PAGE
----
• Comments: By all accounts, Perkins is working his butt off in the gym to get back on the court. At the same time, he’s not rushing his recovery, as he’s hoping to come back after the All-Star break. Those are both good signs. The Celtics need a healthy Perkins in the playoffs. That’s the only goal, and he appears to be on target.


  • Grade: A-minus
  • Comments: Despite the depth of talent he gets to draw from, it hasn’t been easy for Rivers. He’s blended huge personalities into great team chemistry. He’s also successfully juggled injuries to J.O., Shaq, West, Rondo and Perkins. The only concern? Rondo, Allen, Pierce and Garnett are all piling up a ton of minutes.


  • Grade: A
  • Comments: Ainge managed to re-sign Pierce, Allen, Rivers, Robinson and Daniels for at least one more title run. The Shaq signing has been literally and figuratively huge. The addition of West was phenomenal, even if it hasn’t panned out, yet. The only negatives? J.O. and Wafer have essentially contributed zilch.



Forbes Magazine released another NBA study, this time analyzing the most valuable players in the league during the 2009-10 season, based on win creation vs. salary.

According to sports economist David Berri‘s calculations, Rondo was the third-best player for the buck last season. Earning $2.1 million, his actual value was $29 million. Only LeBron James and Kevin Durant were more valuable to their teams.

Speaking of Rondo,’s Chris Forsberg got Pierce to open up about how Rondo — in comparison to Robinson — has helped his production. Here’s what he said:

“When Rondo’€™s not out there, the dynamics of the team change because I’€™m a guy who gets a lot of stuff off fast-breaks, off of cuts, you know, find and be wide open. Then you insert maybe Nate or Marquis and then maybe it’€™s a different way that I approach the game. I may have the ball in my hands a little bit more. But we’€™ve played a few games now without Rondo and we’€™ll make the necessary adjustments. There’s certain plays that we’€™re comfortable running with Rondo, just because he’€™s been in the system, and they work great for us and not so well maybe with Nate, but he’€™s only been in the system for a year and some change.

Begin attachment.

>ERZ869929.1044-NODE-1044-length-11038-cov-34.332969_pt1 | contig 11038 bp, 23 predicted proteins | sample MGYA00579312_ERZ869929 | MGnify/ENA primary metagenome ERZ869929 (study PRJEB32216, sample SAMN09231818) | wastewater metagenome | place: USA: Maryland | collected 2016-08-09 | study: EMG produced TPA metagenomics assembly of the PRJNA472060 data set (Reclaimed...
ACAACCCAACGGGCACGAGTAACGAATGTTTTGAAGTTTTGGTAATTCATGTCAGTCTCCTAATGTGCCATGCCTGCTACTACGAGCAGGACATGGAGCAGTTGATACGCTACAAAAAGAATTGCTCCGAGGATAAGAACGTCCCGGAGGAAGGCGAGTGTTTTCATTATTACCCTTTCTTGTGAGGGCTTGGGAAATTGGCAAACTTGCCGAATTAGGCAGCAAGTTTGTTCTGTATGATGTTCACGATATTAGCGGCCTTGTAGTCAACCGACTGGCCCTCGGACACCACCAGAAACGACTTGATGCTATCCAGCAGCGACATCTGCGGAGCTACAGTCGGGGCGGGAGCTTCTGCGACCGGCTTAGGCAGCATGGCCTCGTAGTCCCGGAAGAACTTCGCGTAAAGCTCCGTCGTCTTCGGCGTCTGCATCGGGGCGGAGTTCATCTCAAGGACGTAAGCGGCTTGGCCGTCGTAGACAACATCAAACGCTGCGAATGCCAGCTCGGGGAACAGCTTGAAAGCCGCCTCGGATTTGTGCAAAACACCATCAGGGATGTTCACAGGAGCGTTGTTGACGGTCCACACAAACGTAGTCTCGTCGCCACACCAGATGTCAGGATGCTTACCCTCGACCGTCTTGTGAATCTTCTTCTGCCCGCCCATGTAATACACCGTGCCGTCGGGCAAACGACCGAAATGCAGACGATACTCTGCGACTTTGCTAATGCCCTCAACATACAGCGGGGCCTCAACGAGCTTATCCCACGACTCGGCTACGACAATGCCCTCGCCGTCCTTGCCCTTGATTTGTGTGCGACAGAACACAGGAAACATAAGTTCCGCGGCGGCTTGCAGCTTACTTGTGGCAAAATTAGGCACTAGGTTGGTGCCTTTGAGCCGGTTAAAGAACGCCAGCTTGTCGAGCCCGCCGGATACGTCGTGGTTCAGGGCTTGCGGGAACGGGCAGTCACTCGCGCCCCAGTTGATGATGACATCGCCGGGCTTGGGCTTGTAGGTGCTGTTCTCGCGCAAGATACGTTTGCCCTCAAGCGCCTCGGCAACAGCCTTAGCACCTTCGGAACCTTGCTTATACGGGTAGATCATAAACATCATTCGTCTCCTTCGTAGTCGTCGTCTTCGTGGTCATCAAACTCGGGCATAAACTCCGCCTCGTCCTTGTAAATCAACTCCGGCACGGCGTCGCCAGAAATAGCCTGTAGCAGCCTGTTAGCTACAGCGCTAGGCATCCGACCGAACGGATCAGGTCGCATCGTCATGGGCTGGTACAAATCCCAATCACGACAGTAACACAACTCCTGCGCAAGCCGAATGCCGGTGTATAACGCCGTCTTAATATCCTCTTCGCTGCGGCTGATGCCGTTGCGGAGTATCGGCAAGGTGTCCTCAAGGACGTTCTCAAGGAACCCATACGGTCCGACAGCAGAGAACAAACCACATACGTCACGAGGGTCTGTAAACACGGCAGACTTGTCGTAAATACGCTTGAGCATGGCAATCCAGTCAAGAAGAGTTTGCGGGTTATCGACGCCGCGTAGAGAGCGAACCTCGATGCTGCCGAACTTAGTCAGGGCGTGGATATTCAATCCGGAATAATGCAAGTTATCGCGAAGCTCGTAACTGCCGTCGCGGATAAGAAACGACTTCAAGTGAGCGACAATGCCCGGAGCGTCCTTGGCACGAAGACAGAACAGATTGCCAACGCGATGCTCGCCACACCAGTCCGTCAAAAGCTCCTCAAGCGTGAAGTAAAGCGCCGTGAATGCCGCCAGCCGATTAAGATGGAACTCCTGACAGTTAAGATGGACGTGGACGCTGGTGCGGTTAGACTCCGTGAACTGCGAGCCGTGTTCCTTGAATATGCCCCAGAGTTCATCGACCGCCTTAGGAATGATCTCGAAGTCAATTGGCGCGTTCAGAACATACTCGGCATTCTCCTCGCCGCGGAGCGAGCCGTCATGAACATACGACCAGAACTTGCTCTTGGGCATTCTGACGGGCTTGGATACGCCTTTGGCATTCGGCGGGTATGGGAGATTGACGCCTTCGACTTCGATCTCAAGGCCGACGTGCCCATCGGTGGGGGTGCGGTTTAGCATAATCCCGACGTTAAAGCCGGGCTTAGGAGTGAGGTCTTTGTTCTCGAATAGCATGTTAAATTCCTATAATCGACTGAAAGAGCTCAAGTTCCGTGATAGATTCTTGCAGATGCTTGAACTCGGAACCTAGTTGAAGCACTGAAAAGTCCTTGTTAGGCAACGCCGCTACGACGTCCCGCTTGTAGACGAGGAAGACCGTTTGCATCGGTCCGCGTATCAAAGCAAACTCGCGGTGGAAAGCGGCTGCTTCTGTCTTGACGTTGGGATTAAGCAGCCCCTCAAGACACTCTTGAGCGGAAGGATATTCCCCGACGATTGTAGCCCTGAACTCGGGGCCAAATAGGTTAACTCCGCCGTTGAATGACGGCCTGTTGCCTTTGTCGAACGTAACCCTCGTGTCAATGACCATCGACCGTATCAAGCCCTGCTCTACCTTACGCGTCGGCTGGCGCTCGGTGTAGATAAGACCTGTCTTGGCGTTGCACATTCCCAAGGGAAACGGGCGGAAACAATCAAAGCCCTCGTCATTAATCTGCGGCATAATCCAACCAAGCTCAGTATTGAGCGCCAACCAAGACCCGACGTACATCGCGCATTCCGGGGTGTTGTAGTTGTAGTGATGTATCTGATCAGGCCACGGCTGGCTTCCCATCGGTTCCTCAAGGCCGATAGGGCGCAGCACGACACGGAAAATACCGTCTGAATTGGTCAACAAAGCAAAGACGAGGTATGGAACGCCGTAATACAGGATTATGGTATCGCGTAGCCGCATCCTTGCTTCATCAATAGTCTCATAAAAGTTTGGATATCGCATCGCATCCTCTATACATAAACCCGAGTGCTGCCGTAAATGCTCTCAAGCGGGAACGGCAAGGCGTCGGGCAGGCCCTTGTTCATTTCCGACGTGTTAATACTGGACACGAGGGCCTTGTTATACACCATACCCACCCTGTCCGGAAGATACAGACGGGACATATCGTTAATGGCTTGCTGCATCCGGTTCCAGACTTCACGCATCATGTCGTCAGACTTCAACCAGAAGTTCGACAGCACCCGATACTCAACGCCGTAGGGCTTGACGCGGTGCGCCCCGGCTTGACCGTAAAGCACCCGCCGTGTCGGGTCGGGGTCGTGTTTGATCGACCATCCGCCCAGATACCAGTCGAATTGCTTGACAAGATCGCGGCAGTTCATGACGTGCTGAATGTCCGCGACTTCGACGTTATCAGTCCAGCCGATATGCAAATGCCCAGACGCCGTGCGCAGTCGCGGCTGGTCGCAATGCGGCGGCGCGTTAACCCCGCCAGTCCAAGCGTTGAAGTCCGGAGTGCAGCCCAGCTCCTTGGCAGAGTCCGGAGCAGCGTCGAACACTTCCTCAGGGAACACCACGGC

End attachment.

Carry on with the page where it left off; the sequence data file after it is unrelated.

“They definitely have two different packages when each of them is on the court, and we’€™ll see how it all works out, but with either one we feel like they give us something different, being that Nate is more of a shooter and scorer; Rondo, he’€™s more dynamic with his passing. But if we have neither one of them, then maybe I’€™ll take over some point guard duties, or it’€™s time for someone like Avery Bradley to step up, or maybe Marquis.”


Former Celtics All-Star Antoine Walker officially joined the Idaho Stampede in the NBA Development League. According to coach Randy Livingston, Walker will begin work immediately. He’ll face the C’s NBADL affiliate, the Maine Red Claws, on Dec. 16 and 19.

Here are some highlights from an interview he did with NBA FanHouse:

  • “I’ve been out of the game for the last year and a half and it’s been very difficult. To get an opportunity to play is great. Having an opportunity to get back into the NBA is one thing, but this is also giving me an opportunity to do what I love every day again.”
  • “I think I left the game at the wrong time. I want to leave the game on my own merits. When you leave the game for a year and a half, doors close fast on you, so I want to reopen those doors and hopefully this is the way to do it.”
  • “I don’t want to come out and say I have to score 35 or 40 points to get myself back to the NBA. I’d rather come in with a team concept, play to win and have fun playing. I just want to come be Antoine — play basketball, play hard and play to win.”

KEVIN GARNETT VS. SHAQUILLE O’NEAL’s Steve Aschburner interviewed Garnett and Shaq about their relationship, which sounds awesome in theory, but most of the article just focused on whether they could’ve played together back in their primes. Still, it’s worth a look. Highlights:

  • Shaq on playing with KG in his prime: “It wouldn’t have worked at all. We’d either have eight [rings], or we’d have had problems. In my opinion, I don’t think it would work.”
  • KG on playing with Shaq in his prime: “It wouldn’t have happened.”
  • KG on finally playing together: “You fight and you chase something. We’re all men here, we’ve all chased the girls once or twice. Or man. Or whatever your preference is. Then to finally get that date and actually get that relationship and actually go forth to everything that you wish it was, it’s very similar to that.”

I love that last quote. Much like when NFL pass-rushing great Deacon Jones said, “Any time you go upside a man’s head — or a woman’s — then they have a tendency to blink their eyes,” KG’s attempt to be politically correct just got awkward.

(Have a question, concern or conception for tomorrow’€™s Irish Coffee? Send a message to @brohrbach on Twitter.)

Read More: Boston Celtics, Kevin Garnett, NBA, Rajon Rondo